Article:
PRC Ministry of Finance alum and prominent economic pundit Jia Kang agrees: “The biggest warning to us from the two outbreaks of SARS and the novel coronavirus is that our R&D achievements in epidemic prevention technology are obviously insufficient.”
Not only is the PRC incapable of addressing the health problems it has unleashed, it is likely to be the source of future contagions. The propaganda line is that Beijing “bought the world time” to prepare for the coronavirus with its draconian, but effective, lockdown of Wuhan. In Chinese, party elites admit that their response was ineffective and counterproductive.
Again, Xi alluded to this in his March 2 speech, acknowledging a need to “improve the early warning and forecasting mechanism for epidemic prevention and control, capture information in a timely and effective manner, and take timely response measures.” If the regime had reacted well, he would not have needed to tell cadres to “study and establish a command, action, and support system for scientific research,…prepare emergency action guides during ordinary times, and start quickly in emergency situations.”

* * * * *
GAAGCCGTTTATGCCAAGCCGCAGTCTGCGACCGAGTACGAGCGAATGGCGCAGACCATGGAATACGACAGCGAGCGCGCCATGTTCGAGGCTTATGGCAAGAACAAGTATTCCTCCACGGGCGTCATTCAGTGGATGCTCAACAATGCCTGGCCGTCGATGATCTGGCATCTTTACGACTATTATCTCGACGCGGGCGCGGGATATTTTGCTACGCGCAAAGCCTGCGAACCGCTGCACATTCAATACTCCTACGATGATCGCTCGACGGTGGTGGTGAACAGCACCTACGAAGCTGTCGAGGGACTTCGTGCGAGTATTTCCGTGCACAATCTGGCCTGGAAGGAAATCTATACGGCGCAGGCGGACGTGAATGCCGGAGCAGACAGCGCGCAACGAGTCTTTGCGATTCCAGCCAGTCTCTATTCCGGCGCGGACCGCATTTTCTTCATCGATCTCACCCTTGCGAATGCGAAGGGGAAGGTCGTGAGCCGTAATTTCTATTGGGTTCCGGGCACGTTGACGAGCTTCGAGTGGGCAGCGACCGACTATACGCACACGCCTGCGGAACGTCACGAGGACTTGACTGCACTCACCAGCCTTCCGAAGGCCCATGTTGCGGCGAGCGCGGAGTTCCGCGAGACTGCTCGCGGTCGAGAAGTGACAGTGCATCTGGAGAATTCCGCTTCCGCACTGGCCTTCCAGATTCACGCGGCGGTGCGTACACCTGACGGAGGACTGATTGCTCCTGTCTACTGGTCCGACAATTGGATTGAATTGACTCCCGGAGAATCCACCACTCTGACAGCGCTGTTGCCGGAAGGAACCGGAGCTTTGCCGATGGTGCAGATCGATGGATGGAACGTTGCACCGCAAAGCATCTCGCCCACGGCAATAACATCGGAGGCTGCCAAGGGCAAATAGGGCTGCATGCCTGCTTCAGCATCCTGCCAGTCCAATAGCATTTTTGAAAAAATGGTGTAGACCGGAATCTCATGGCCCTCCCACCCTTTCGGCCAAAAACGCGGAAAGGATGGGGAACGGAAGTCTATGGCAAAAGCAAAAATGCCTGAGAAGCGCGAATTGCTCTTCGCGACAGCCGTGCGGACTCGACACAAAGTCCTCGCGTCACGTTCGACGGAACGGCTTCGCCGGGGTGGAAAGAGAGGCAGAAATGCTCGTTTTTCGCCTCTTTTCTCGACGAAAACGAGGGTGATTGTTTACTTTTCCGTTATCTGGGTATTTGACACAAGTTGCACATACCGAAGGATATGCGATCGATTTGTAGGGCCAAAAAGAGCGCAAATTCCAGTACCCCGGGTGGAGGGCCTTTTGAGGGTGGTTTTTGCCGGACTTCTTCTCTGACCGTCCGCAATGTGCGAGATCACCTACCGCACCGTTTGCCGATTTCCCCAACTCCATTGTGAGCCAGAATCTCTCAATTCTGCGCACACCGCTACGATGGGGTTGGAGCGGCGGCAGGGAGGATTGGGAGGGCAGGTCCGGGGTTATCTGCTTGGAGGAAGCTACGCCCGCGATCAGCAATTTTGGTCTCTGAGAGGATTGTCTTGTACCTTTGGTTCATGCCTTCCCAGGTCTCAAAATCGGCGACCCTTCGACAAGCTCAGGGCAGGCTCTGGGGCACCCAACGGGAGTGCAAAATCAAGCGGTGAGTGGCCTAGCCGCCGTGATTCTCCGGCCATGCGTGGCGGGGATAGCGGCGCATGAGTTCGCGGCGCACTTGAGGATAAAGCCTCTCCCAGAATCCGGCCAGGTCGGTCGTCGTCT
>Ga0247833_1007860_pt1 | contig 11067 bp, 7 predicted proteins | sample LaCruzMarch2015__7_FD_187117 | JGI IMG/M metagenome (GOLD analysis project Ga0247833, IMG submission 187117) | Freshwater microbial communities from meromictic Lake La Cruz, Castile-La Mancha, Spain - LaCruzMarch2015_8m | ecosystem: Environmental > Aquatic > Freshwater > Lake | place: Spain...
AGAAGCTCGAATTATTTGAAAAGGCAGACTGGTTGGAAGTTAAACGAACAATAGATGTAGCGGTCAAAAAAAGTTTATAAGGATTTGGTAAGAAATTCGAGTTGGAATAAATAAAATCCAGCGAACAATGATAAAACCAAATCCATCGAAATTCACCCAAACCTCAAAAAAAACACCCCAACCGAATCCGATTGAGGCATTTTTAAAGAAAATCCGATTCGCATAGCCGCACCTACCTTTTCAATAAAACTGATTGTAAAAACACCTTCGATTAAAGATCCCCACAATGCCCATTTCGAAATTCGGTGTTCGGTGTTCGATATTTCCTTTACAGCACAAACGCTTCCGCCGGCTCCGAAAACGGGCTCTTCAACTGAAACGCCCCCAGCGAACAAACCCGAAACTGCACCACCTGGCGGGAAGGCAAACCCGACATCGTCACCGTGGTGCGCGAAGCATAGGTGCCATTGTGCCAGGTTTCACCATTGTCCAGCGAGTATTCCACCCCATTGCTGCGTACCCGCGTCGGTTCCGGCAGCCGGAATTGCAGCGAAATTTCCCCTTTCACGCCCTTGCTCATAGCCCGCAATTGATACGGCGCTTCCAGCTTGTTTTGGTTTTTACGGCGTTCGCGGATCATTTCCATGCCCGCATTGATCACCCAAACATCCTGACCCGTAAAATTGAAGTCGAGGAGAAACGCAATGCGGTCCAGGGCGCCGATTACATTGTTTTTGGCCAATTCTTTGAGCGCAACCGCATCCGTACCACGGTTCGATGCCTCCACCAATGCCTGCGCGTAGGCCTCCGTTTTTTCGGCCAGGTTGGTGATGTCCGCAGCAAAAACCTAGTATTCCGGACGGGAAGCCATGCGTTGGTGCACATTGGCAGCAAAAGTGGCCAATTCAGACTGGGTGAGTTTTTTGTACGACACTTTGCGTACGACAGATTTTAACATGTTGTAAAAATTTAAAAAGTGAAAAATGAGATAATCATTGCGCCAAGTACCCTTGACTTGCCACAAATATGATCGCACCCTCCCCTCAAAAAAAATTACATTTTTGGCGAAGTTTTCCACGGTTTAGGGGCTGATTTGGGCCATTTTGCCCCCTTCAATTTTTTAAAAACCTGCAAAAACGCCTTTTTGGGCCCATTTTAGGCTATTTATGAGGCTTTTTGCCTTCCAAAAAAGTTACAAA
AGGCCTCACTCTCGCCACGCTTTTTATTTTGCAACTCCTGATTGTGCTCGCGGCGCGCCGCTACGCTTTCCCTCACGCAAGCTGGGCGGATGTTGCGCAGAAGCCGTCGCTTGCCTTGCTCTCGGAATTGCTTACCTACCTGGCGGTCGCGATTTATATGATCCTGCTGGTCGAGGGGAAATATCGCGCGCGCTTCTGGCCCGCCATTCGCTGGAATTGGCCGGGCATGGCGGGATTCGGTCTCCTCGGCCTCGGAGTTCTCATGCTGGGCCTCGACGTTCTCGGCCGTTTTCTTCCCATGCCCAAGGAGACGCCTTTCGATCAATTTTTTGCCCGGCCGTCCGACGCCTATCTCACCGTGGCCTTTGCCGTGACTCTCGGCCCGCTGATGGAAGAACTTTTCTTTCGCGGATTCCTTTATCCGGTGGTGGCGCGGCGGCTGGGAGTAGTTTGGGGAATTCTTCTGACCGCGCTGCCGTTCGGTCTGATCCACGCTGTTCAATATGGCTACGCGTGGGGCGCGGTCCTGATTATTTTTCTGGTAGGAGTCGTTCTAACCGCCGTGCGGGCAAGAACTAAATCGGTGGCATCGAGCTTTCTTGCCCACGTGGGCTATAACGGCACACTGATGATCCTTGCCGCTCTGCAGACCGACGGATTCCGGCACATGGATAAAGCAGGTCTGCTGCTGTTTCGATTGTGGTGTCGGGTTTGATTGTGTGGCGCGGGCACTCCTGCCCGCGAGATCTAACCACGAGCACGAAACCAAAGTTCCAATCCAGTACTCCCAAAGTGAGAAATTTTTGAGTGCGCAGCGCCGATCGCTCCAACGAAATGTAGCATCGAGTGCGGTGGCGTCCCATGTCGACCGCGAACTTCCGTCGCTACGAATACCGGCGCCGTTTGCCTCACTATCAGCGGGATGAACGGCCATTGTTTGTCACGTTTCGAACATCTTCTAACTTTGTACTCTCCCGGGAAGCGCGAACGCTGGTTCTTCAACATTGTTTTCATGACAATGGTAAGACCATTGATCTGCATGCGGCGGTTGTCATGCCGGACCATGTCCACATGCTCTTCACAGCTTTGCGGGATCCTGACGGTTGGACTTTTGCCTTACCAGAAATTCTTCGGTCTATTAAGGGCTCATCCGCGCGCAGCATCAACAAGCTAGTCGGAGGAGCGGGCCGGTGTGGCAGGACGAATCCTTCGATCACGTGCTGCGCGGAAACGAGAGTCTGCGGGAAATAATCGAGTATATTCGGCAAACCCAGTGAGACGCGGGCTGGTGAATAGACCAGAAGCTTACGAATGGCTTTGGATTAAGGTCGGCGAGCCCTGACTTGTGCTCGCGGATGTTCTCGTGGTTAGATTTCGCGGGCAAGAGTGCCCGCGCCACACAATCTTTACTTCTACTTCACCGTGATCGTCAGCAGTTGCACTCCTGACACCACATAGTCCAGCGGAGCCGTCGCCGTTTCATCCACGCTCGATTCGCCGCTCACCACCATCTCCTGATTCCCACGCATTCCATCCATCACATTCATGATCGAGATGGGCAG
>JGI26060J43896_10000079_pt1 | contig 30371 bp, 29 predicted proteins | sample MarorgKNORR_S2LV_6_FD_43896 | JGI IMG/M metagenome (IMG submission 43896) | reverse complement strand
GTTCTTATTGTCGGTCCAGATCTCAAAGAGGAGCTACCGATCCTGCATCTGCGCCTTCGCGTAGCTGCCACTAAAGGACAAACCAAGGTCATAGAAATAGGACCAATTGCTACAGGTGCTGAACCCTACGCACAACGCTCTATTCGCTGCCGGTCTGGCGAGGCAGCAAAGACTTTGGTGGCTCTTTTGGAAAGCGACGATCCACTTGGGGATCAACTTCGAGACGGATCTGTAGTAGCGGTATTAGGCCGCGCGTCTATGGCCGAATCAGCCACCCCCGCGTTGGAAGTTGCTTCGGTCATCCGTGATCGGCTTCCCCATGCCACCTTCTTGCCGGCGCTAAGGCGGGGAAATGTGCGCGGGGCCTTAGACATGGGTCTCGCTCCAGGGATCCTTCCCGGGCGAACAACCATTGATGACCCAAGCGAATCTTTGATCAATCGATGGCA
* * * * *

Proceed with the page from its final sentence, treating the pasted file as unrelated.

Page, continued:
This gap is not for lack of effort. In the wake of the SARS contagion 17 years ago, the party established a nationwide network of cells tasked with reporting on any outbreaks at the local level. Nonetheless, COVID-19 was clearly not detected and then suppressed with early action, and this catastrophe is only going to exacerbate the regime’s problems with timely coordination and responses.
As one Chinese military strategist noted, what lower-level official will be willing to make a decision about anything in the wake of the coronavirus experience? Or, in the words of a civilian commentator, emergency response is currently a priority because of recent events, but, going forward, “everyone knows that once something loses the attention and support of the main leaders of the party and government at all levels in China, it will be very difficult to handle it well.”